HISTORY / ARCHITECTURE
The Historical Journey of the Altes Museum Berlin
The Altes Museum is the first museum in Berlin. Therefore, this museum located on Museum Island is also the island's first museum. The Berlin Altes Museum, one of the most important examples of Neoclassical architecture, was built by the architect Karl Friedrich Schinkel between 1823 and 1830.
Until the 20th century, the Altes Museum shaped the history of museums. Due to its witness to the social and architectural development of museums, it was inscribed on the UNESCO World Heritage List in 1999. It is surrounded by the Berlin Cathedral to the east, the Berlin Palace to the south, and the Zeughaus to the west.
Initially created for all art collections in Berlin, the Altes Museum has housed the Classical Antiquities Collection since 1904.
The building was heavily damaged and burned between 1943 and 1945, but it was reconstructed in 1966.
The Altes Museum Berlin Building's Architectural Side
The old name of the Altes Museum is the Royal Museum. It was built in 1830, next to Lustgarten, according to the plans of Karl Friedrich Schinkel.
The Altes Museum, possessing a majestic and meaningful architectural structure: The monumental order of the 18 fluted Ionic columns, the wide vestibule, the rotunda - an explicit reference to the Roman pantheon - and finally the flight of stairs are architectural elements that until then were reserved only for stately buildings.
In terms of its location, the Altes Museum added art as a fourth element to the open rectangle consisting of politics (Berlin Palace), military (Arsenal), and church (Berlin Cathedral) in the region.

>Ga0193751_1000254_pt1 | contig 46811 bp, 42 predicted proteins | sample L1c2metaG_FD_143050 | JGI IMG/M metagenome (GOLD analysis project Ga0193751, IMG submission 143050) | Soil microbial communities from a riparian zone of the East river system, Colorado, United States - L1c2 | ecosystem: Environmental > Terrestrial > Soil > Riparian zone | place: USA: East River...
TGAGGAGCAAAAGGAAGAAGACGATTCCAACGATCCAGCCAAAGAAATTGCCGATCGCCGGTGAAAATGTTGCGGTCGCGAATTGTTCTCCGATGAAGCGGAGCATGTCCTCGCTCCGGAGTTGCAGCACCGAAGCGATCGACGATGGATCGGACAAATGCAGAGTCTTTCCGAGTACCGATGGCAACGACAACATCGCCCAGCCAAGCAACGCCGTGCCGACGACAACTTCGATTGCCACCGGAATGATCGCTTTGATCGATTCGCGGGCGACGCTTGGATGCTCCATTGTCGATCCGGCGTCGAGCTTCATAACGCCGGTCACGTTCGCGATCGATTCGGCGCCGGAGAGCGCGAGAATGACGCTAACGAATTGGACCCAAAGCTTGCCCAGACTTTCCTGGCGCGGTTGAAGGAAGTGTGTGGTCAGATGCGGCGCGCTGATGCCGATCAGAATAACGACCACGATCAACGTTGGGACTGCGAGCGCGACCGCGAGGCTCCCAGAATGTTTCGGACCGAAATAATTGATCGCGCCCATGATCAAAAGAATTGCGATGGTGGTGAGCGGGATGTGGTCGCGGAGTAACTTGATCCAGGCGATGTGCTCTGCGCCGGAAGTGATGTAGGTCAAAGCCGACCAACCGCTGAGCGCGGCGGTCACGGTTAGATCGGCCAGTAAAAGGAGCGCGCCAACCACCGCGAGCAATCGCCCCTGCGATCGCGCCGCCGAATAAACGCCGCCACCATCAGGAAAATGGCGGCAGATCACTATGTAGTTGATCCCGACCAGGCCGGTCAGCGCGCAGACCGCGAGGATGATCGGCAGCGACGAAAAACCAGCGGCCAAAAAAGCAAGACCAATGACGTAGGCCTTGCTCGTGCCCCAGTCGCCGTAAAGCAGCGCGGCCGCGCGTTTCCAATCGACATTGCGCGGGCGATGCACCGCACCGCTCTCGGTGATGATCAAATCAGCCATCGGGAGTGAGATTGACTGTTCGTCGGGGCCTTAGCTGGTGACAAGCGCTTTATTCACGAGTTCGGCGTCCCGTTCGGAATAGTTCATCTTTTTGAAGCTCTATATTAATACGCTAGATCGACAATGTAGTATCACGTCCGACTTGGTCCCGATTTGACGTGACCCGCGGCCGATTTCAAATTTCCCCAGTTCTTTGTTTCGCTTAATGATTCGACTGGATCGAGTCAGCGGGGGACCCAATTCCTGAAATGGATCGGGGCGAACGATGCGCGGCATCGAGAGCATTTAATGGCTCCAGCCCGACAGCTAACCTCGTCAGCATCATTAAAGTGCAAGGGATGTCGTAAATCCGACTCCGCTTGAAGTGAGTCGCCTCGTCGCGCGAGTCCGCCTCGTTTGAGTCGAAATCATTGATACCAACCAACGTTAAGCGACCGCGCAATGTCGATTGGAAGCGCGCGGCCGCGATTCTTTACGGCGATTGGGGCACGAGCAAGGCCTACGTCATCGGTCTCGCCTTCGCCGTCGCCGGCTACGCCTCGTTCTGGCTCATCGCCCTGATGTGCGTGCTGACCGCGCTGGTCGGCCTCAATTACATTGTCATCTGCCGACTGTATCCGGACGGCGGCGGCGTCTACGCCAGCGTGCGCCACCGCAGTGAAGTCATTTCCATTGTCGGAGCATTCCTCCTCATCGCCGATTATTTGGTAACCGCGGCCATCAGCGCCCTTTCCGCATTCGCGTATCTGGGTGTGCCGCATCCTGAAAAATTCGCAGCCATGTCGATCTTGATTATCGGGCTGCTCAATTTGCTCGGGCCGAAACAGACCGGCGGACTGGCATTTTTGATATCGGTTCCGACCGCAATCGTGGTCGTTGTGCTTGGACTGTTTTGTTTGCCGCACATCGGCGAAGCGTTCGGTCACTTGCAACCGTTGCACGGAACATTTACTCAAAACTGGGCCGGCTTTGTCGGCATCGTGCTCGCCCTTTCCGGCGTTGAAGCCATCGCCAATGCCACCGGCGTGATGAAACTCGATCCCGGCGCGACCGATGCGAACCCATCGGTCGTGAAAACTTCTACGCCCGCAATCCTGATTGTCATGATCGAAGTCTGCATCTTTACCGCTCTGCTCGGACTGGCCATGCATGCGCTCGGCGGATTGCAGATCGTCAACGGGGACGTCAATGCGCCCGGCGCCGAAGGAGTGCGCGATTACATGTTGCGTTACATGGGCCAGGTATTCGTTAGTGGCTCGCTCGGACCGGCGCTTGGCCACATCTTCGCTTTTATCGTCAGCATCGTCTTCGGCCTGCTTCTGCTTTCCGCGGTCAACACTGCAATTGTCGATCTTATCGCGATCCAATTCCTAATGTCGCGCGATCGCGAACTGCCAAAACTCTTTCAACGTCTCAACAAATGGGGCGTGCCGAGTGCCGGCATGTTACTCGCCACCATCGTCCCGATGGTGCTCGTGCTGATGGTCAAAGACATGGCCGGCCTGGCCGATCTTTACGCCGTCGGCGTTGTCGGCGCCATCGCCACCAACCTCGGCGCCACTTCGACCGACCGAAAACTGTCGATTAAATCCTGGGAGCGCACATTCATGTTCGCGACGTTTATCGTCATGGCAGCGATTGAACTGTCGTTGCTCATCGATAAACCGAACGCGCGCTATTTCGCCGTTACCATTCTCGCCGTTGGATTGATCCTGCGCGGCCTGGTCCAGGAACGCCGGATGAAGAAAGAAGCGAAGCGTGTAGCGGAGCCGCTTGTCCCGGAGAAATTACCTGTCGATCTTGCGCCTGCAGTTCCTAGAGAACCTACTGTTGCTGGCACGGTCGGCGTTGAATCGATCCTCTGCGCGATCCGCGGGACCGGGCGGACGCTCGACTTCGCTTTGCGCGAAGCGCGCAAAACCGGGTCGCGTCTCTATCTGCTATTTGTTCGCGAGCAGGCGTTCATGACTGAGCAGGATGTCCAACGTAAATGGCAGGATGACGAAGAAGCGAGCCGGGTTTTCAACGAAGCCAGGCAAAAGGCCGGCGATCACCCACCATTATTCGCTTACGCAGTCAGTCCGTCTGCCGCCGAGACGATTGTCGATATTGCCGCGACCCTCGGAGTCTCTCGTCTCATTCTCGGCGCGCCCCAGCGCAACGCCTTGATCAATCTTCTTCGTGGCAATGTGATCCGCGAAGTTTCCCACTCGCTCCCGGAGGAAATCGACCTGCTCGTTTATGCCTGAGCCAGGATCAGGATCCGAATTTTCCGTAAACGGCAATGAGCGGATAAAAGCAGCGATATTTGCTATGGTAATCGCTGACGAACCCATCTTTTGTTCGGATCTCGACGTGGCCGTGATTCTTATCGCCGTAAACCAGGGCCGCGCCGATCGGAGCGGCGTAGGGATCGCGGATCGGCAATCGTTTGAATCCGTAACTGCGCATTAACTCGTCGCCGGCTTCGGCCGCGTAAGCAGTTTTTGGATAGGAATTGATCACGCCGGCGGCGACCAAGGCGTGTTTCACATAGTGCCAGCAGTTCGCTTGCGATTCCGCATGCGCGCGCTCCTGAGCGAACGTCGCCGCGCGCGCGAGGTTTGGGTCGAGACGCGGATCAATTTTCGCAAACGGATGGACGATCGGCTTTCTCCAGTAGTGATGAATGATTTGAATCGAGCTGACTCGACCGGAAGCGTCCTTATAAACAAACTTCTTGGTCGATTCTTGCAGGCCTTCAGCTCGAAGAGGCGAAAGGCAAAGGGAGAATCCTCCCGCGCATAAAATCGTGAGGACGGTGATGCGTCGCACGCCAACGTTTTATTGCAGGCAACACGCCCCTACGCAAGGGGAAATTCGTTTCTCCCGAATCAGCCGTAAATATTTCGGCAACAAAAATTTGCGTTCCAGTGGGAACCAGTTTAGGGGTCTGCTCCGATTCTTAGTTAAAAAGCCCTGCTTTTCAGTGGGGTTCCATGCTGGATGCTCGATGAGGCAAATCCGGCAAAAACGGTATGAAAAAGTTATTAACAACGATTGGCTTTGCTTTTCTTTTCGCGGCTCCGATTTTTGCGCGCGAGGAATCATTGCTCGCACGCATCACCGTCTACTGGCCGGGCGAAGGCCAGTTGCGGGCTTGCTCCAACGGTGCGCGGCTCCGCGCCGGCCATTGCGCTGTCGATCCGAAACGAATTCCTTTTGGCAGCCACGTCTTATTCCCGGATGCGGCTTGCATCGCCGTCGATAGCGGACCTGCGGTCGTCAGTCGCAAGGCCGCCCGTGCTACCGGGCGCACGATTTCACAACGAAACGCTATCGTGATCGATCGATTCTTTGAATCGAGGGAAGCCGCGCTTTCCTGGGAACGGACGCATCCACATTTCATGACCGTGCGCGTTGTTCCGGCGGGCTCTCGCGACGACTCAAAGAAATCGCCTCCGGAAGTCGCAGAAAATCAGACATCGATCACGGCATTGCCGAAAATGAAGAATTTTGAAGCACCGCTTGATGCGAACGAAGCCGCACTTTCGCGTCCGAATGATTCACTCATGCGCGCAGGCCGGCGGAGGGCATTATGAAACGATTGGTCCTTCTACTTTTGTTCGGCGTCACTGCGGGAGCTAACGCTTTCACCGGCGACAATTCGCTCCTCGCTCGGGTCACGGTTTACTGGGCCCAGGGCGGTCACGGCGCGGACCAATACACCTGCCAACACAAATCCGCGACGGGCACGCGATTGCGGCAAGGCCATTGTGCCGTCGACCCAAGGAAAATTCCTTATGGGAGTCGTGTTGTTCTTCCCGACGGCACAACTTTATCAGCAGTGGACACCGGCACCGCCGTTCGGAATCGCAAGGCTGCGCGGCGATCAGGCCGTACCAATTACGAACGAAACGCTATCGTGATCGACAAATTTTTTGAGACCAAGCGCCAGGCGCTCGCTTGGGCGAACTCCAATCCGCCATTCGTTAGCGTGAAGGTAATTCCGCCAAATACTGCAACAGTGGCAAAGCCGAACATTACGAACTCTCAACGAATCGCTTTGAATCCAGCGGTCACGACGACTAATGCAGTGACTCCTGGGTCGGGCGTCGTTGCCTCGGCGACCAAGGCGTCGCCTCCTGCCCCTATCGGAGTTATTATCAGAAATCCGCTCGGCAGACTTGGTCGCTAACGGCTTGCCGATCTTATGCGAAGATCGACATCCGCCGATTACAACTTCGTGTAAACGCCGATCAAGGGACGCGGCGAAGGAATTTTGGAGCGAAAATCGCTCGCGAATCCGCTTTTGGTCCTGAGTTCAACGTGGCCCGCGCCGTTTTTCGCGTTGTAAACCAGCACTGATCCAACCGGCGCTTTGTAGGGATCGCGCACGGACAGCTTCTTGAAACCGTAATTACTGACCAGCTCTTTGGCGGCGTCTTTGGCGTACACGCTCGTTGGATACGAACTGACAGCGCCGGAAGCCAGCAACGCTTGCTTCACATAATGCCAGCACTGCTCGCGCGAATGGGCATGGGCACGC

Your visit will give you the feeling of embarking on a historical journey under the blue dome of Karl Friedrich Schinkel's ceiling design.
The Altes Museum's Collections (Permanent Exhibition)
The Altes Museum, built by Karl Friedrich Schinkel, was designed to house the city's fine arts collection, including old favorite paintings, drawings, prints, and the Numismatic Collection on Museum Island in Berlin. In 1904, the museum housed only the Classical Antiquities Collection, but since 1966, also it has been used as a contemporary art museum.
Since 2010, important works of Etruscan and Roman art have been kept here, and since 2011, it has also been used for Greek Art exhibitions.
Let's get to know these three collections more closely!
1. Antikensammlung (Antiquities Collection):
The exhibition is divided chronologically. In this section, you will see stone sculptures, vases, craft objects, jewelry made of gold and silver, precious stones, pottery, and clay tablets. These artworks showcase the art and archaeology of the Etruscans (the world's largest collection after Italy can be found in the Altes Museum) and the Roman Empire (including valuable artifacts like the Hildesheim silver find and portraits of Caesar and Cleopatra).
In this section of the museum, the oldest coins made of electrum (a gold and silver alloy) dating back to the 7th century BC and coins from the late 3rd century AD from the crisis years of the Roman Empire are displayed.
The Altes Museum houses more than 1300 coins.
Highlights of the collection
- Portraits busts of Caesar and Cleopatra
- The second-largest Etruscan art collection after Italy
- Collection of more than 1300 coins
- Coffins and sculptures
- Treasure chest containing valuable jewelry
Altes Museum Berlin Tickets & Tours
- Visit the Alte Museum and experience a journey through time into classical antiquity
- Marvel at the monumental columns and a rotunda inspired by the Pantheon
- Discover ancient sculptures